Video Scientists Say Plankton More Important Than Previously Thought

Tiny ocean creatures called plankton are mostly thought of as food for whales and other large marine animals, but a four-year global study discovered, among other things, that plankton are a major source of oxygen on our planet. VOA’s George Putic reports.
Video

Video Kenyans Lament Losing Sons to al-Shabab

There is agony, fear and lost hope in the Kenyan town of Isiolo, a key target of a new al-Shabab recruitment drive. VOA's Mohammed Yusuf visits Isiolo to speak with families and at least one man who says he was a recruiter.
Video

Video US-led Coalition Gives Some Weapons to Iraqi Troops

In a video released Tuesday from the Iraqi Ministry of Defense, Iraqi forces and U.S.-led coalition troops survey a cache of weapons supplied to help Iraq liberate Mosul from Islamic State group. According to a statement provided with the video, the ministry and the U.S.-led coaltion troops have started ''supplying the 16th army division with medium and light weapons in preparation to liberate Mosul and nearby areas from Da'esh (Arabic acronym for Islamic State group).''
Video

Video Amnesty International: 'Overwhelming Evidence' of War Crimes in Ukraine

Human rights group Amnesty International says there is overwhelming evidence of ongoing war crimes in Ukraine, despite a tentative cease-fire with pro-Russian rebels. Researchers interviewed more than 30 prisoners from both sides of the conflict and all but one said they were tortured. Henry Ridgwell reports for VOA from London.
Video

Video Washington Parade Honors Those Killed Serving in US Military

Every year, on the last Monday in the month of May, millions of Americans honor the memories of those killed while serving in the armed forces. Memorial Day is a tradition that dates back to the 19th Century. While many people celebrate the federal holiday with a barbecue and a day off from work, for those who’ve served in the military, it’s a special day to remember those who made the ultimate sacrifice. Arash Arabasadi reports for VOA from Washington.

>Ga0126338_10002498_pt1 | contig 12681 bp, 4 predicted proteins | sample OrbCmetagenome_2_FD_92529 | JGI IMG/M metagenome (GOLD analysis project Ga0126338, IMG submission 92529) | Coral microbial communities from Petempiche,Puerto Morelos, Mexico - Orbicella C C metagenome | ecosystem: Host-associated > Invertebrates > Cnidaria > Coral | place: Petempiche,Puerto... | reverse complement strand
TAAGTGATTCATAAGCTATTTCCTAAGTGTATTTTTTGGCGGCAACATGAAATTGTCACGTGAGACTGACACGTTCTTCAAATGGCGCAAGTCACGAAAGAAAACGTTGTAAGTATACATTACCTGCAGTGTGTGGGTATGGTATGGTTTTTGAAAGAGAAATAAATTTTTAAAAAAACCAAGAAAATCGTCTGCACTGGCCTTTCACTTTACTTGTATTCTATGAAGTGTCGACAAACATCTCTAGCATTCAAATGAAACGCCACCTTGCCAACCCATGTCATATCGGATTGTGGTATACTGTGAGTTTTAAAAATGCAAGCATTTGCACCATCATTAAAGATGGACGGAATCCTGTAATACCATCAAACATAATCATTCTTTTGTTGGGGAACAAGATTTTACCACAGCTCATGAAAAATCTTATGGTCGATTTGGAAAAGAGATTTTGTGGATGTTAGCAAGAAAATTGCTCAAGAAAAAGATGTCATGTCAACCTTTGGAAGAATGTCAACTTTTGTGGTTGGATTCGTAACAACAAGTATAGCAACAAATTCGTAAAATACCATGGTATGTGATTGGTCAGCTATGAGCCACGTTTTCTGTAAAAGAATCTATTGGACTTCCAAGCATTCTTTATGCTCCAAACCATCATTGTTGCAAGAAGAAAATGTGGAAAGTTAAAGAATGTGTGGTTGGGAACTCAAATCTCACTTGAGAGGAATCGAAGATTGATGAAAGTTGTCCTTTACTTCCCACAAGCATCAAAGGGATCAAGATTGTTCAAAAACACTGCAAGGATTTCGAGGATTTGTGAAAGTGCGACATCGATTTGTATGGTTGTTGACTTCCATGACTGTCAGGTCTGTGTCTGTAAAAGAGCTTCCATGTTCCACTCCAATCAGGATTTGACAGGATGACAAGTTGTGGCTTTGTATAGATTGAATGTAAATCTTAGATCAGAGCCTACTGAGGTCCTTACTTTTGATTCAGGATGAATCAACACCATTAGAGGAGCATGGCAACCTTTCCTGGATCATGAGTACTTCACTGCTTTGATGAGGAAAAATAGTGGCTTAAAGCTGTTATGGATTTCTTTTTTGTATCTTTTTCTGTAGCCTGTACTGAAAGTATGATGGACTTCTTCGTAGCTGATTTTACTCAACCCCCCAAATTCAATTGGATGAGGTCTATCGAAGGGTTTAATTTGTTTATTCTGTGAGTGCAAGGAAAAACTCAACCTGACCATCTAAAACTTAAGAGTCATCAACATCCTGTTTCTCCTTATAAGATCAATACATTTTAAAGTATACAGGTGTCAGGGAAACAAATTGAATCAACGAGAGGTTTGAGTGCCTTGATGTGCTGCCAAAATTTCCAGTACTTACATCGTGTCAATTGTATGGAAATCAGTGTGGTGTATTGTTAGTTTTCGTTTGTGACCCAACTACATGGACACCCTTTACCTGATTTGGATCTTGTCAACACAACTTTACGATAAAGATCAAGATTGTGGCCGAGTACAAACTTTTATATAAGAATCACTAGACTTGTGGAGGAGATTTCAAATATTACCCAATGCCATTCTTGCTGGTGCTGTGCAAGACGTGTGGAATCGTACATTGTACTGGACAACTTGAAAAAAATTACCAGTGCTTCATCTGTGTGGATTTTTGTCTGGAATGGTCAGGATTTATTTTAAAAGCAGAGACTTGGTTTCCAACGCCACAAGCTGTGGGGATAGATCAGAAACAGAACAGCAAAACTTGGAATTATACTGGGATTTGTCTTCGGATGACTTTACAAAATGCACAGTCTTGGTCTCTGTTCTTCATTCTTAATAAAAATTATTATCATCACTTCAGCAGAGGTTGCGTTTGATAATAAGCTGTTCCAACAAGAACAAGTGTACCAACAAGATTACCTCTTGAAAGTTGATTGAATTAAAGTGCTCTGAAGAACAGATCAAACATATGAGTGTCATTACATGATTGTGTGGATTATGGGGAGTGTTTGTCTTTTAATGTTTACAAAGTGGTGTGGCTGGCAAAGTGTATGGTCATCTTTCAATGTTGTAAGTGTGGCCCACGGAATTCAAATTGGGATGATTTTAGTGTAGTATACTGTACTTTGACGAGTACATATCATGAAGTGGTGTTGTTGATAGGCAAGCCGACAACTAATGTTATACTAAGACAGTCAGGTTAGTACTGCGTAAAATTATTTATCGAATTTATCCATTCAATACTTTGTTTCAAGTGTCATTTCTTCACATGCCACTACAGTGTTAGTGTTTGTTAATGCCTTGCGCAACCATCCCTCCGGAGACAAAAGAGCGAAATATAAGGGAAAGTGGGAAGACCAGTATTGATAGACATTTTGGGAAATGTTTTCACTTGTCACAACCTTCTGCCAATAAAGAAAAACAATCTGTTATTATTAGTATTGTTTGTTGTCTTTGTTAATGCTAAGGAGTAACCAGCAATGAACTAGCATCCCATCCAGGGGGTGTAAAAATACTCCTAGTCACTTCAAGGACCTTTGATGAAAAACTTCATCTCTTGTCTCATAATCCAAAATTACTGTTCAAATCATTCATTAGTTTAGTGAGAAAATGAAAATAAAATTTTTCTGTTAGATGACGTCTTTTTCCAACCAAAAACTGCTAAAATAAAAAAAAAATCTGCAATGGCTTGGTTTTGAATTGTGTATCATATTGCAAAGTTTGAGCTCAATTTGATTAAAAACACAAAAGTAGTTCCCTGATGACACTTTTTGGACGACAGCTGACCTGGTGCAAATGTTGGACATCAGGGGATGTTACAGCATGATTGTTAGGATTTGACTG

Video

Video Kenya’s Capital Sees Rise in Shisha Parlors

In Kenya, the smoking of shisha, a type of flavored tobacco, is the latest craze. Patrons are flocking to shisha parlors to smoke and socialize. But the practice can be addictive and harmful, though many dabblers may not realize the dangers, according to a new review. Lenny Ruvaga has more on the story for VOA from Nairobi, Kenya.
Video

Video Rolling Thunder Run Reveals Changed Attitudes Towards Vietnam War

For many US war veterans, the Memorial Day holiday is an opportunity to look back at a divisive conflict in the nation’s history and to remember those who did not make it home.
Video

Video Female American Soldiers: Healing Through Filmmaking

According to the United States Defense Department, there are more than 200-thousand women serving in the U.S. Armed Forces.  Like their male counterparts, females have experiences that can be very traumatic.  VOA's Bernard Shusman tells us about a program that is helping some American women in the military heal through filmmaking.
Video

Video Iowa Family's Sacrifice Shaped US Military Service for Generations

Few places in America have experienced war like Waterloo. This small town in the Midwest state of Iowa became famous during World War II not for what it accomplished, but what it lost. As VOA’s Kane Farabaugh reports, the legacy of one family’s sacrifice is still a reminder today of the real cost of war for all families on the homefront.
Video

Video On Film: How Dance Defies Iran's Political Oppression

'Desert Dancer' by filmmaker Richard Raymond is based on the true story of a group of young Iranians, who form an underground dance troupe in the Islamic Republic of Iran. This is the latest in a genre of films that focus on dance as a form of freedom of expression against political oppression and social injustice. VOA’s Penelope Poulou has more.
Video

Video Turkey's Ruling Party Trying to Lure Voters in Opposition Stronghold

Turkey’s AK (Justice and Development) Party is seeking a fourth successive general election victory, with the goal of securing two-thirds of the seats in Parliament to rewrite the constitution and change the country's parliamentary system into a presidential one. To achieve that, the party will need to win seats in opposition strongholds like the western city of Izmir. Dorian Jones reports.
Video

Video Millions Flock to Ethiopia Polls

Millions of Ethiopians cast their votes Sunday in the first national election since the 2012 death of longtime leader Meles Zenawi. Mr. Meles' party, the Ethiopian People's Revolutionary Democratic Front, is almost certain of victory again. VOA's Anita Powell reports from Addis Ababa.

VOA Blogs